×

The orange juice market is going crazy ahead of Hurricane Irma

  • Frozen concentrated orange juice futures spiked as Hurricane Irma bore down on Florida
  • Irma's course remained uncertain, but many of its potential paths would take it right over Florida
Minute Maid frozen orange juice is displayed in a freezer at a grocery store in San Rafael, California.
Getty Images
Minute Maid frozen orange juice is displayed in a freezer at a grocery store in San Rafael, California.

Frozen concentrated orange juice futures, the contract made famous in the 1983 Eddie Murphy movie "Trading Places," spiked higher on Tuesday as Hurricane Irma bore down on Florida.

The Category 5 storm has already set records, with the National Hurricane Center on Tuesday setting its initial intensity at 155 knots, making Irma "the strongest hurricane in the Atlantic basin outside of the Caribbean Sea and the Gulf of Mexico in the NHC records."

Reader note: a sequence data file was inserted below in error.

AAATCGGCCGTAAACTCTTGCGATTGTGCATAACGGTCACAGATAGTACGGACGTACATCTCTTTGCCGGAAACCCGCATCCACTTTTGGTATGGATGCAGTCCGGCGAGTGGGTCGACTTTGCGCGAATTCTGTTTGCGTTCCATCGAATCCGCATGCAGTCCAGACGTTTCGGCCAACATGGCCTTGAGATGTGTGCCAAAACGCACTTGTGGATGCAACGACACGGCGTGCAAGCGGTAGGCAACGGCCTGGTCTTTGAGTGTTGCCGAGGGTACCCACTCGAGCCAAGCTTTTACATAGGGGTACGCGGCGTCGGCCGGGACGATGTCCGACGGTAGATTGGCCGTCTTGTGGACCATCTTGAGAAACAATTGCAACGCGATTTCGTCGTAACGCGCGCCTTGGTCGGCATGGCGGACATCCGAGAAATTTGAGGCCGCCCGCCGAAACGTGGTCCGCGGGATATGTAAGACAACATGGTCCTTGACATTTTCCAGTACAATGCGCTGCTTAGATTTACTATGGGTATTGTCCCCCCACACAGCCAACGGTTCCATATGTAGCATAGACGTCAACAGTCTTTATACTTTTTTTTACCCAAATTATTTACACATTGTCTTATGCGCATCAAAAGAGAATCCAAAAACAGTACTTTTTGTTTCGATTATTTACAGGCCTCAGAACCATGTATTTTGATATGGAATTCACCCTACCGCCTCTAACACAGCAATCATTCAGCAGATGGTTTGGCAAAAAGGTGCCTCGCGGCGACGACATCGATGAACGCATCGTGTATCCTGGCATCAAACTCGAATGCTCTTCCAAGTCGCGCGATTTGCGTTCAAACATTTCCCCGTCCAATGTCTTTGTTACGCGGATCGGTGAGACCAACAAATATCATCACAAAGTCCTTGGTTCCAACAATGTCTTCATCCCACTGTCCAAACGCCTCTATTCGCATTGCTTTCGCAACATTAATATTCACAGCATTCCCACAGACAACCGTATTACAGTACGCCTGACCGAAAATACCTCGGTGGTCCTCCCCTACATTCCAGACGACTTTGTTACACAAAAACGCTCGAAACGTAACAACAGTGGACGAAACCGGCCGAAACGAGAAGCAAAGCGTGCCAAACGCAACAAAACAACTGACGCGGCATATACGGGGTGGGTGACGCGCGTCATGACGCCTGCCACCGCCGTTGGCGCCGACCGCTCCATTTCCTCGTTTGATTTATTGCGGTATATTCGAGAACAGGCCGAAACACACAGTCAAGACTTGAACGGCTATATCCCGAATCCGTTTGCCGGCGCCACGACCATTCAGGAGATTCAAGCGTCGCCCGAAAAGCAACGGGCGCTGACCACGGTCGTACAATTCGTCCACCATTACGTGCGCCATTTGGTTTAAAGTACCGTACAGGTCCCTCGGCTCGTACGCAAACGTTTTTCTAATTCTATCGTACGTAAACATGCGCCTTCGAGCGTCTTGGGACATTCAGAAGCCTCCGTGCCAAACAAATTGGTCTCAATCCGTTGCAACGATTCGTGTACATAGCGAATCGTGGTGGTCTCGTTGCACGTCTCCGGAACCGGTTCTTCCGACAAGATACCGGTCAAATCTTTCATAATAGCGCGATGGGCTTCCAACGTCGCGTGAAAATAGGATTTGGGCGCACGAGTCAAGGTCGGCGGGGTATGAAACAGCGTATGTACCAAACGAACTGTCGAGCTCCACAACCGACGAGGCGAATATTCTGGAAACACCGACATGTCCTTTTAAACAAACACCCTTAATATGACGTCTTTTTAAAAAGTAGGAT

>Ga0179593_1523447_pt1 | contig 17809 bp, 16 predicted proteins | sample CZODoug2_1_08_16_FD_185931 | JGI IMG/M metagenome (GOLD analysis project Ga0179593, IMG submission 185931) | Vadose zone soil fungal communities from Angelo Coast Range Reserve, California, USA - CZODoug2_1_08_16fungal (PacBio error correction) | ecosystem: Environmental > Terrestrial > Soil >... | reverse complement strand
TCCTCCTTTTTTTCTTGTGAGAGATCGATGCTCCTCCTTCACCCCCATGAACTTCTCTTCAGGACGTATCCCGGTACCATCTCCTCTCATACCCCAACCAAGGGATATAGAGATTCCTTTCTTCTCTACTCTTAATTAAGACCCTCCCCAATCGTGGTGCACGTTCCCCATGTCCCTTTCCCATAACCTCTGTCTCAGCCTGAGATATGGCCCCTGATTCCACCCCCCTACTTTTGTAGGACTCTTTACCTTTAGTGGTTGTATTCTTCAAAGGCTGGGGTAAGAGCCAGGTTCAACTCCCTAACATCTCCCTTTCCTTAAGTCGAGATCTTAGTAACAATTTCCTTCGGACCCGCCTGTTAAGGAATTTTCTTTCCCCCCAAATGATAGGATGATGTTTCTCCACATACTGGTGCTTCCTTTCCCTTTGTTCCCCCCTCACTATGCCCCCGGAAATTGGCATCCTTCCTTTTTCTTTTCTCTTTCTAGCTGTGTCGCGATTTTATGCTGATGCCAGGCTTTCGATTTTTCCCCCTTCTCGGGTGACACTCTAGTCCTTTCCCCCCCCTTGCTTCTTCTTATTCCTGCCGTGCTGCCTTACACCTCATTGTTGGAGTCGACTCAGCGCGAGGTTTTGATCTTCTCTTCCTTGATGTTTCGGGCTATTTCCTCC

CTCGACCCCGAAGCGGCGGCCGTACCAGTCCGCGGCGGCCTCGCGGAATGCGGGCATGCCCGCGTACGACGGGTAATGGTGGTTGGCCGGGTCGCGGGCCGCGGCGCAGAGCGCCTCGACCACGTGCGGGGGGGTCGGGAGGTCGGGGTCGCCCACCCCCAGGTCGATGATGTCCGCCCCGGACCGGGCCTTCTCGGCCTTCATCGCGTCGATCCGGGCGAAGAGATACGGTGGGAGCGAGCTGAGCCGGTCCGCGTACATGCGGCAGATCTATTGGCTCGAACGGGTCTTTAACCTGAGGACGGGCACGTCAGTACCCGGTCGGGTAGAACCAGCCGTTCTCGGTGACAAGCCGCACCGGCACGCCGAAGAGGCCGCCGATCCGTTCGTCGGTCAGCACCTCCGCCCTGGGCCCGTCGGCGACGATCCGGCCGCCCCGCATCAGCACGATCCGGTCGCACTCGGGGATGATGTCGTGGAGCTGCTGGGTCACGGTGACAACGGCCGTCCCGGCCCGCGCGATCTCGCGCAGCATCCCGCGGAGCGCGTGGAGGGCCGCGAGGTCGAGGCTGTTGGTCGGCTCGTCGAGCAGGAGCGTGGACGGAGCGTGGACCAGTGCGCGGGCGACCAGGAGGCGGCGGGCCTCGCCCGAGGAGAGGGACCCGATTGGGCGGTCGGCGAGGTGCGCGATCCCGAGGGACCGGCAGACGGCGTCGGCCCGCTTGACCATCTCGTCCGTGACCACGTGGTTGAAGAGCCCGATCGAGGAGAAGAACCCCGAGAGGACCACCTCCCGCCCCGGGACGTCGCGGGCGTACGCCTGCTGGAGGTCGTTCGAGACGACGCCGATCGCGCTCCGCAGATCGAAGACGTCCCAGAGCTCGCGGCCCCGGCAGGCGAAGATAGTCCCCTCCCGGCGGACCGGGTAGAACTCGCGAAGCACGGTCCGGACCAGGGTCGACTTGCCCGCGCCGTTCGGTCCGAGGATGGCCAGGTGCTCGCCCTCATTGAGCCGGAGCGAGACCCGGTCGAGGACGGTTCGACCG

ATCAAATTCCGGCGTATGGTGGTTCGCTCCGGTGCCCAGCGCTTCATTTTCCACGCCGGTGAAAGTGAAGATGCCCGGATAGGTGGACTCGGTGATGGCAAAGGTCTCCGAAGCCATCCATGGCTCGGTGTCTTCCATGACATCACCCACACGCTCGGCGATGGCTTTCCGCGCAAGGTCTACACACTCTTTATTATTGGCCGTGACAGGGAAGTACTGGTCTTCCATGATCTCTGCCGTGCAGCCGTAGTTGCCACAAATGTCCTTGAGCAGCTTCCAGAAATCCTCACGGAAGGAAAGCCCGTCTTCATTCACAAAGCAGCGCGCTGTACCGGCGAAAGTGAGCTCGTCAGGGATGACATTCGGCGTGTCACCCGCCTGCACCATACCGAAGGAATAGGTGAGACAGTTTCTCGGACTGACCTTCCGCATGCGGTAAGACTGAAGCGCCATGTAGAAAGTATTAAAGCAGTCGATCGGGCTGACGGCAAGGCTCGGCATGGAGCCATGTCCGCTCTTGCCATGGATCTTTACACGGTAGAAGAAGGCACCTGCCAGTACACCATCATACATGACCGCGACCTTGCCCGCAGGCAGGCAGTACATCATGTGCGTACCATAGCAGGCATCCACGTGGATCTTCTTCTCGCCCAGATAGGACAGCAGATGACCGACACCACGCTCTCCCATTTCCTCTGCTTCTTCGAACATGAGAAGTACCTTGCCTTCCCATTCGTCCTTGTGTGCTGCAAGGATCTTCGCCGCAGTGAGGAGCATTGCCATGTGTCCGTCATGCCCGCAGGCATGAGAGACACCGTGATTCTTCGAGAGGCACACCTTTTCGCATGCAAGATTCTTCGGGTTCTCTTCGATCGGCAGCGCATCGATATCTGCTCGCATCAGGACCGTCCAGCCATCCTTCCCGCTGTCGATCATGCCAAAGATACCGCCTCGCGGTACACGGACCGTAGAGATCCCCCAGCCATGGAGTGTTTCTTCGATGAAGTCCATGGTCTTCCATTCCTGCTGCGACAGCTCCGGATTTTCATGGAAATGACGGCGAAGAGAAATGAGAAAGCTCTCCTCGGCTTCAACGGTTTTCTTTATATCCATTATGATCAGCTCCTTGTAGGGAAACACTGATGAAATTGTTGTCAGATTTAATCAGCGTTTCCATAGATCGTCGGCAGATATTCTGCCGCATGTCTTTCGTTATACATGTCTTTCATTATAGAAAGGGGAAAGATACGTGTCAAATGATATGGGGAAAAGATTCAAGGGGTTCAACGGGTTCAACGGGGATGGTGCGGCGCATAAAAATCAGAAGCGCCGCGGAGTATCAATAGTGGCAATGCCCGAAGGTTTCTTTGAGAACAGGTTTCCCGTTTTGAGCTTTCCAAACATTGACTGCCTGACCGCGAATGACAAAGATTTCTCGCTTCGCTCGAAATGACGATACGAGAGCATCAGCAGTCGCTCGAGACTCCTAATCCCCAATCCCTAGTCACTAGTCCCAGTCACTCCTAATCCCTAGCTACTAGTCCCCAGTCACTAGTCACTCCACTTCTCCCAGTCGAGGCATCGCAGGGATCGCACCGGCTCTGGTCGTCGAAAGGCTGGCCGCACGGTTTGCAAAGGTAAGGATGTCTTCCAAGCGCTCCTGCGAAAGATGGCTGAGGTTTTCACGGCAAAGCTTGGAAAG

Irma's course remained uncertain, but many of its potential paths would take it right over Florida.

That sent the ICE frozen concentrated orange juice futures continuous contract spiking up as high as $146.60, from the previous close of $138.60. The contract represents around 15,000 pounds of orange juice solids.

Before the storm formed, Florida was expected to produce more than half of the U.S. oranges and nearly half of the country's grapefruit, according to the U.S. Department of Agriculture's forecasts in July.

Florida is the world's second-largest orange juice producer, after Brazil, the USDA said.

The U.S. was forecast to produce around 9 percent of the world's oranges and 16 percent of its orange juice this season, the USDA data showed.

While the "potentially catastrophic" storm could seriously hurt Florida and many parts of its economy, the impact of a damaged orange sector would be significant: The industry employs more than 45,000 people and provides an annual economic impact of $8.6 billion to the state, according to the Florida Department of Citrus.

That comes as the state's citrus industry was already struggling with declining production due to citrus greening, an uncurable disease spread by an insect that impairs trees' circulation and nutrition.

—CNBC's Robert Ferris contributed to this article.